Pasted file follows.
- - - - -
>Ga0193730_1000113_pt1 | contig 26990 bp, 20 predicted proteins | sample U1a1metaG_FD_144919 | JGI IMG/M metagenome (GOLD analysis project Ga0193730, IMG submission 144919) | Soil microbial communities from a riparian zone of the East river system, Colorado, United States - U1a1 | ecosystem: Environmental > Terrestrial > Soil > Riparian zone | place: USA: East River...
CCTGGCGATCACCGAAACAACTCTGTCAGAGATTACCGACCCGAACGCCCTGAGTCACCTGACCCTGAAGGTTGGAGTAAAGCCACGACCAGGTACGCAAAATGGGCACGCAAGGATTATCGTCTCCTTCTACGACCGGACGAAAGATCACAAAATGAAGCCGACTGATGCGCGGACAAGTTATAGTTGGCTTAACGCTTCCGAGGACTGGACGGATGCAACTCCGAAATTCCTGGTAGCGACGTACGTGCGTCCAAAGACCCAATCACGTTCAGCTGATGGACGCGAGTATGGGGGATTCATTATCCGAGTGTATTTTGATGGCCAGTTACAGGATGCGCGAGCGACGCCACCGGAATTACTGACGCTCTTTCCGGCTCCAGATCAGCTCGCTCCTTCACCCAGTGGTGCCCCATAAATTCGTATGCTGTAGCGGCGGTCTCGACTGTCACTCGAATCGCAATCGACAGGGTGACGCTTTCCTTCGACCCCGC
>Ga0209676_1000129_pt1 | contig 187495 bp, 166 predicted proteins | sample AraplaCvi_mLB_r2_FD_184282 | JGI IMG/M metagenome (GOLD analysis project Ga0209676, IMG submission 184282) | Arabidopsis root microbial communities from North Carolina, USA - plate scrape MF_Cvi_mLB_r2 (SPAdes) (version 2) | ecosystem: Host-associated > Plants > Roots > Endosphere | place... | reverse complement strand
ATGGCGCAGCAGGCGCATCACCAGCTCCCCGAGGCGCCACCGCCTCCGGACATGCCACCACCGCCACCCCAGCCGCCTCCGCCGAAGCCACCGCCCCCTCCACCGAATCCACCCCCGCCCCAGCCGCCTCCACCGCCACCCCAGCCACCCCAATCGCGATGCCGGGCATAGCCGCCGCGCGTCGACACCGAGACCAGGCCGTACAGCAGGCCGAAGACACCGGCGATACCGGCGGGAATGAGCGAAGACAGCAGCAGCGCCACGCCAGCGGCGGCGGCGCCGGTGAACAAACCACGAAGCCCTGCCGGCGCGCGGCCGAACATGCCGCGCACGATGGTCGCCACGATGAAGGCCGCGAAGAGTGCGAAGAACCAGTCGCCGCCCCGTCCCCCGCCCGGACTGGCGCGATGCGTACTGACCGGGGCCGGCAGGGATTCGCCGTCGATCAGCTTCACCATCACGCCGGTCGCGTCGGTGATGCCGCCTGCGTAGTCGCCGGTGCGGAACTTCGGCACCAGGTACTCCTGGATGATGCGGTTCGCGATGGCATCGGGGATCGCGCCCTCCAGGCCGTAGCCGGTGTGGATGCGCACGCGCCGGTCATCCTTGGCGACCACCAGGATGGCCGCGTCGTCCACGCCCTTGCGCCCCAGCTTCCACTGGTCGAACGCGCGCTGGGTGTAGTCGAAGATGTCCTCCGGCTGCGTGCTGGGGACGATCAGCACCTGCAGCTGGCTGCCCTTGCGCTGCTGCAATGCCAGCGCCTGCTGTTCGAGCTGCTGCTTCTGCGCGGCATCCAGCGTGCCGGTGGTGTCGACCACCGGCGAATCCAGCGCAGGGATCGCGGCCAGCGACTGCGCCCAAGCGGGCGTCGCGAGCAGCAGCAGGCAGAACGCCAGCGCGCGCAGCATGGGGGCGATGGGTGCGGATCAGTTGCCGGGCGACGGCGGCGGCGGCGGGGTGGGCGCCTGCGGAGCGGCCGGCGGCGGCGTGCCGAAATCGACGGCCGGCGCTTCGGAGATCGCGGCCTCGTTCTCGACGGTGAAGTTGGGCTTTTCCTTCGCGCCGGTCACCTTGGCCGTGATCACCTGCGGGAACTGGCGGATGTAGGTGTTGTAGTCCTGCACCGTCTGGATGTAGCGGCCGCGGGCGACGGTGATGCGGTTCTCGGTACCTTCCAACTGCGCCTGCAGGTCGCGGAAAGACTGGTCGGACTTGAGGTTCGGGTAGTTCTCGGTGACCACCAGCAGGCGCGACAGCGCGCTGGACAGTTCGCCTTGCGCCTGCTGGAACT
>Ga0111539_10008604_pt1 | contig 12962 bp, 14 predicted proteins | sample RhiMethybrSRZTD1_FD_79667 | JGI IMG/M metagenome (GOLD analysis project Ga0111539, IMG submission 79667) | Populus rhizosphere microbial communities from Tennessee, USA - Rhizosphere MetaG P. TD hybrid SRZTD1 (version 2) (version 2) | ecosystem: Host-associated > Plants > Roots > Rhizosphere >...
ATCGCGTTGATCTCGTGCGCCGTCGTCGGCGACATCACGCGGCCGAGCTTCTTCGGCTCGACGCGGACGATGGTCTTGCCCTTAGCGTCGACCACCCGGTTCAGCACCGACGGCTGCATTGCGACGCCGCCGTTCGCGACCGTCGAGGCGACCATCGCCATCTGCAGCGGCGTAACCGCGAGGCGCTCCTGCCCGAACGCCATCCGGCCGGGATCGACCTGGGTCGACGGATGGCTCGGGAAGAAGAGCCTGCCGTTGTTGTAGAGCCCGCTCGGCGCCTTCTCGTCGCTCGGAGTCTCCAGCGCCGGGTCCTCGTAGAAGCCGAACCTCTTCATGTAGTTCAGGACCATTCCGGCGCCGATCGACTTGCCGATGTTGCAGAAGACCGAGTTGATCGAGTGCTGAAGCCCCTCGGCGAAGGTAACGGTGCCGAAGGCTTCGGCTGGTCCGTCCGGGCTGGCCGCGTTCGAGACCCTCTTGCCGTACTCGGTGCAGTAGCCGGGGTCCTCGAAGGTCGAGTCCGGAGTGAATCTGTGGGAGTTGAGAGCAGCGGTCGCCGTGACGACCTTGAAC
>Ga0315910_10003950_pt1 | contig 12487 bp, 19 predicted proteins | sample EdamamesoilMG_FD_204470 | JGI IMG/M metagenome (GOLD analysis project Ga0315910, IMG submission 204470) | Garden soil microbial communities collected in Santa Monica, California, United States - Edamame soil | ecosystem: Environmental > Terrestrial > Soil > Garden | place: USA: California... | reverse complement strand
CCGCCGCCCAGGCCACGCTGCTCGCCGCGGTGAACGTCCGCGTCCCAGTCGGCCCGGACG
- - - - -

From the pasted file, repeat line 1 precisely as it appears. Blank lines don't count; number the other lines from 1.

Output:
>Ga0193730_1000113_pt1 | contig 26990 bp, 20 predicted proteins | sample U1a1metaG_FD_144919 | JGI IMG/M metagenome (GOLD analysis project Ga0193730, IMG submission 144919) | Soil microbial communities from a riparian zone of the East river system, Colorado, United States - U1a1 | ecosystem: Environmental > Terrestrial > Soil > Riparian zone | place: USA: East River...